The Prehistory of Missouri is a fascinating examination of the objects that were made, used, and discarded or lost by Missouri's prehistoric inhabitants over a period of more than eleven thousand years. Missouri's numerous vegetation zones and its diverse topography encompassed extreme variations, forcing prehistoric populations to seek a wide range of adaptations to the natural environment. As a result, Missouri's archaeological record is highly complex, and it has not been fully understood despite the vast amount of fieldwork that has been conducted within the state's borders. Michael J. O'Brien and W. Raymond Wood explore the array of artifacts that have been found in Missouri, pinpointing minute variations in form. They have documented the ranges in age and distribution of the individual forms, explaining why some persisted while others quickly disappeared. The book provides a comprehensive survey of what is currently known about Missouri's prehistoric peoples, often revealing how they made their living in an ever-changing world. The authors have applied rigorous standards of archaeological inquiry. Their main objective - demonstrating that the archaeological record of Missouri can be explained in scientific terms - is accomplished.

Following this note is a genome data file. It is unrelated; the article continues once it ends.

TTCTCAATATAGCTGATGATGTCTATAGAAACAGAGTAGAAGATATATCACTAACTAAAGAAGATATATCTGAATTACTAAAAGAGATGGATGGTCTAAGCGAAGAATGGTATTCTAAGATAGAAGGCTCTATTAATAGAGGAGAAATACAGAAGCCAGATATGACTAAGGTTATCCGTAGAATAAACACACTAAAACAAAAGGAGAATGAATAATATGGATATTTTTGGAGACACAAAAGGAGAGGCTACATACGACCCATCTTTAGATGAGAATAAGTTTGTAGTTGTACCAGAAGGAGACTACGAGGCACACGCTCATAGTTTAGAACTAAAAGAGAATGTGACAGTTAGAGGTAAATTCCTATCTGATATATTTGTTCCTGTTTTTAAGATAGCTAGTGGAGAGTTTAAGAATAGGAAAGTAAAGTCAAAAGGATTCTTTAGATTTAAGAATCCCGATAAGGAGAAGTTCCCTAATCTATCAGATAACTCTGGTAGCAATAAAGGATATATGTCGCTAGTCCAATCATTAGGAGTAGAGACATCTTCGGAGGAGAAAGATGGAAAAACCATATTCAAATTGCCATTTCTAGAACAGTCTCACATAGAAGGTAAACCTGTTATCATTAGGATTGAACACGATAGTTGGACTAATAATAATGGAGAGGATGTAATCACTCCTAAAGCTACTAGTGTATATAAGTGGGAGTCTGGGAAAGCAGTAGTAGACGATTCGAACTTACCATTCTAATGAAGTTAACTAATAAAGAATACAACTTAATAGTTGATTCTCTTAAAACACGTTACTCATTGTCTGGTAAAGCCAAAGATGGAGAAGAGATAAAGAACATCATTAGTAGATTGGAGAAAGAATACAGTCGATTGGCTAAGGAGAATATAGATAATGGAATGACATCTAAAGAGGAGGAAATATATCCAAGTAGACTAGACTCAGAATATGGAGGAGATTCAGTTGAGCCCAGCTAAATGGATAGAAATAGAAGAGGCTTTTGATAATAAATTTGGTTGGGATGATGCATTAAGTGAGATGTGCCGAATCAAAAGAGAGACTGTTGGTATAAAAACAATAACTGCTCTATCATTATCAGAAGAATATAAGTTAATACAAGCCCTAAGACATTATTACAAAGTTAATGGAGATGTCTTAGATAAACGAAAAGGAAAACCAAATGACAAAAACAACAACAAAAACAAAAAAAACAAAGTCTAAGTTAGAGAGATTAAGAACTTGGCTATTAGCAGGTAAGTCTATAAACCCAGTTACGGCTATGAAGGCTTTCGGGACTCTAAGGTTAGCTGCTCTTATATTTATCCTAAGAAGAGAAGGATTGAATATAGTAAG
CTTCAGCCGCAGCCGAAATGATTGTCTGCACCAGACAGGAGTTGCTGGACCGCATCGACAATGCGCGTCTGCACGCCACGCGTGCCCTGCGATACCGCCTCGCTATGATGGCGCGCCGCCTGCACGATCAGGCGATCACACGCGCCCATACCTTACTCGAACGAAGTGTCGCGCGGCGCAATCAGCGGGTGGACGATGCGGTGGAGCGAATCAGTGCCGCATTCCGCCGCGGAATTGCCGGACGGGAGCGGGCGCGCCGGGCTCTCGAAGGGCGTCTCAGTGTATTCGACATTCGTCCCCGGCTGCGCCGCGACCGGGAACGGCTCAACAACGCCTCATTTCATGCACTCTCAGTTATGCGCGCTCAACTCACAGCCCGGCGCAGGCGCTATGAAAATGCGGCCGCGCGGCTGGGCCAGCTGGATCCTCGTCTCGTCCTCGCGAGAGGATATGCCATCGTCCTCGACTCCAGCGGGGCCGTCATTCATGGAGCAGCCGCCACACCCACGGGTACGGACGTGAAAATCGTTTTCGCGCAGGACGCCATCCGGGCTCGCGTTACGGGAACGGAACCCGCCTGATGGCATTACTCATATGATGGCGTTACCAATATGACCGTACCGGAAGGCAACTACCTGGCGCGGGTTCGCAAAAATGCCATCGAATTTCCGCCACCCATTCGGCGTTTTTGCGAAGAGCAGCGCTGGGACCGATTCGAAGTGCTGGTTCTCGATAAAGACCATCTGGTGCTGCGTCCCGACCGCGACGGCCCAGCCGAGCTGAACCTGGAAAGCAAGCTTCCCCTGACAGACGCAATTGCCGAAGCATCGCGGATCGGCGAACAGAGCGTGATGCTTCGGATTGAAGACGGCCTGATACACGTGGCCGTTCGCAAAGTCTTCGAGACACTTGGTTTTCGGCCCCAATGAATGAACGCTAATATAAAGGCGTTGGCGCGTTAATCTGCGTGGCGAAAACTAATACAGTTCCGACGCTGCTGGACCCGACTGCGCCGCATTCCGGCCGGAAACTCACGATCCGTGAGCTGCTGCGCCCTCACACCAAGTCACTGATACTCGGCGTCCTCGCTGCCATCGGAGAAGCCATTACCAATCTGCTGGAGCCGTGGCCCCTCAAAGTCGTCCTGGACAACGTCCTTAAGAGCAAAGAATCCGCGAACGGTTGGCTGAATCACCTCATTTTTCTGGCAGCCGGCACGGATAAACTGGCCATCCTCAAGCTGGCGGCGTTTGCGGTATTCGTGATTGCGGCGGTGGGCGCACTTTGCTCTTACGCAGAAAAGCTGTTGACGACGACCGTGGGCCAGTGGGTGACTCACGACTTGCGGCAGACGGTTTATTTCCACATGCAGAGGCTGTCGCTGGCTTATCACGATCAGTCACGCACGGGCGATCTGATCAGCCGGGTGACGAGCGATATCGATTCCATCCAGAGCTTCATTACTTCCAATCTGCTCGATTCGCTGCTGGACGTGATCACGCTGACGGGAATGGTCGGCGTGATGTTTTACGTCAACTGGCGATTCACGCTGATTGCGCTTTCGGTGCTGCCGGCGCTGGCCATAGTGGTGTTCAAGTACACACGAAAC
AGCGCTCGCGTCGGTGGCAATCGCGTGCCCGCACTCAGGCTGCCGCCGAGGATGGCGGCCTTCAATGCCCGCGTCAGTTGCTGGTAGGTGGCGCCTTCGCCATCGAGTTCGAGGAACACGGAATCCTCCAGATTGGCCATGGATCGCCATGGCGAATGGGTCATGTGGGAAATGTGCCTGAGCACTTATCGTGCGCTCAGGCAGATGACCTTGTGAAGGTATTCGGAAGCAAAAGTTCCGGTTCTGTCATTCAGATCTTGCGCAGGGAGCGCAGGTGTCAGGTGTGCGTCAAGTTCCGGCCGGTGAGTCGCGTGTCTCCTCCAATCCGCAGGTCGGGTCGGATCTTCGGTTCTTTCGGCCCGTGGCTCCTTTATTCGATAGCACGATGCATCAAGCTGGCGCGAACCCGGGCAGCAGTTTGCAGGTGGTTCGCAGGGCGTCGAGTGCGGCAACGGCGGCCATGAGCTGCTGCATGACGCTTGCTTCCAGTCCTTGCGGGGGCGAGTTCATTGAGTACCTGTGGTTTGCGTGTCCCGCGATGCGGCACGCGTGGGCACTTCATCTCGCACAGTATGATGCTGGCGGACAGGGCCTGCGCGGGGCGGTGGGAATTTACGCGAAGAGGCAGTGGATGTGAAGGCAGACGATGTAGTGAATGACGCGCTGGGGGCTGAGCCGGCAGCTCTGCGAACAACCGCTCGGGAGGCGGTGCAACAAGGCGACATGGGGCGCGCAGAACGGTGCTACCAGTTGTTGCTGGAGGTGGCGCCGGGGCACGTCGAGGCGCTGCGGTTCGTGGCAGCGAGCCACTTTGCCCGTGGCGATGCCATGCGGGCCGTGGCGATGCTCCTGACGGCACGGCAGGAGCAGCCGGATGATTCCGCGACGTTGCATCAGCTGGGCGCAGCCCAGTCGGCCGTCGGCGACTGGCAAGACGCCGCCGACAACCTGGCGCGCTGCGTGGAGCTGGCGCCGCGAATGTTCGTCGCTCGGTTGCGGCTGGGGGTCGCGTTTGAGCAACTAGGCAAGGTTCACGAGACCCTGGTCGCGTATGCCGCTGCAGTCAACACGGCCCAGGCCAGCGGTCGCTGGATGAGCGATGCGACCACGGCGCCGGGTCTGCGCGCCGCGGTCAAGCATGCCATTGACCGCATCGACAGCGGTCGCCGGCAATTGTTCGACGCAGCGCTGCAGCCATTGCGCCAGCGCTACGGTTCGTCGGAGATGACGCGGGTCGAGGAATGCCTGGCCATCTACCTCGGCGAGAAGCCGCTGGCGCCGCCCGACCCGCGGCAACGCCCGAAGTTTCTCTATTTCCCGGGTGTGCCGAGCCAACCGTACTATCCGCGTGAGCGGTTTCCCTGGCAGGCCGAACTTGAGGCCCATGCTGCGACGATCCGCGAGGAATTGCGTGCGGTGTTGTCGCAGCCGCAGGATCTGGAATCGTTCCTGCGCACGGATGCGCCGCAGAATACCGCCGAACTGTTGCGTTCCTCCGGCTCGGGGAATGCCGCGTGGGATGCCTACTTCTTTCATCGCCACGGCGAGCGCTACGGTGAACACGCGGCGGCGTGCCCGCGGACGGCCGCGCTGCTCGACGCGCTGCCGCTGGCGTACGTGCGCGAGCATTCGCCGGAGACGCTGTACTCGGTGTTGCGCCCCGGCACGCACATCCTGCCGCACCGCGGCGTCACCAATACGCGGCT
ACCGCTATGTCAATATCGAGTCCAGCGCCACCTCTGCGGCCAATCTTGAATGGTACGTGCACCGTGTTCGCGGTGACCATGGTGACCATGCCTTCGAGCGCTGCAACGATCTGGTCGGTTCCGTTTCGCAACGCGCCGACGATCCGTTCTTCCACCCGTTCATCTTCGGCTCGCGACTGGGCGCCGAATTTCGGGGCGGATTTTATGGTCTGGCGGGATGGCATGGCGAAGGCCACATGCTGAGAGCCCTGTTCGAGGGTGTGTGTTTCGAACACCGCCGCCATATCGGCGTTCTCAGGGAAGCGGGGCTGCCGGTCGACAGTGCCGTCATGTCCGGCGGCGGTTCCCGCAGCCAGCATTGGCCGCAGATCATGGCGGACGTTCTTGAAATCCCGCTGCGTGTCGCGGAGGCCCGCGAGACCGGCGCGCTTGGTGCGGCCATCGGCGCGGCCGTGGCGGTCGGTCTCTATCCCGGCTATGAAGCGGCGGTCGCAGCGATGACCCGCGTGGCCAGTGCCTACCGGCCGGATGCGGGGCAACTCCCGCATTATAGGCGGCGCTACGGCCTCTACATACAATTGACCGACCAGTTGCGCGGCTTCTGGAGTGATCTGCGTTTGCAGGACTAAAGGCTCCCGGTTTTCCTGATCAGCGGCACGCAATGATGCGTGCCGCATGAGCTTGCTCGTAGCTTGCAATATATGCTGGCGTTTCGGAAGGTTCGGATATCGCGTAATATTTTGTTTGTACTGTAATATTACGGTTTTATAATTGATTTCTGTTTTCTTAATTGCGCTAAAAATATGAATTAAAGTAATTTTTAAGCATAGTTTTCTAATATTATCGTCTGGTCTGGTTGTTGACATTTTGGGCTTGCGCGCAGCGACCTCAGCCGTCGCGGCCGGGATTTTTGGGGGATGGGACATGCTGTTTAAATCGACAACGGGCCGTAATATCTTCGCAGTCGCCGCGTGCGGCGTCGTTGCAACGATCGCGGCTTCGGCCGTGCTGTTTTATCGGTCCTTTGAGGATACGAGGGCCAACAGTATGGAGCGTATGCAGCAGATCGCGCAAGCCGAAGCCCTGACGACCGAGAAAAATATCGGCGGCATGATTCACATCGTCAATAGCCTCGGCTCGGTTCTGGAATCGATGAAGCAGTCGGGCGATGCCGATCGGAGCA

Michael J. O'Brien is Professor of Anthropology at the University of Missouri-Columbia, where he is also Director of the Museum of Anthropology and Associate Dean of the College of Arts and Science. His other books include Paradigms of the Past: The Story of Missouri Archaeology, Cat Monsters and Head Pots: The Archaeology of Missouri's Pemiscot Bayou, and (with R. Lee Lyman) James A. Ford and the Growth of Americanist Archaeology (University of Missouri Press). W. Raymond Wood is Professor of Anthropology at the University of Missouri-Columbia. He is the author or editor of numerous books, including Prehistoric Man and His Environments: A Case Study in the Ozark Highland and Anthropology on the Great Plains.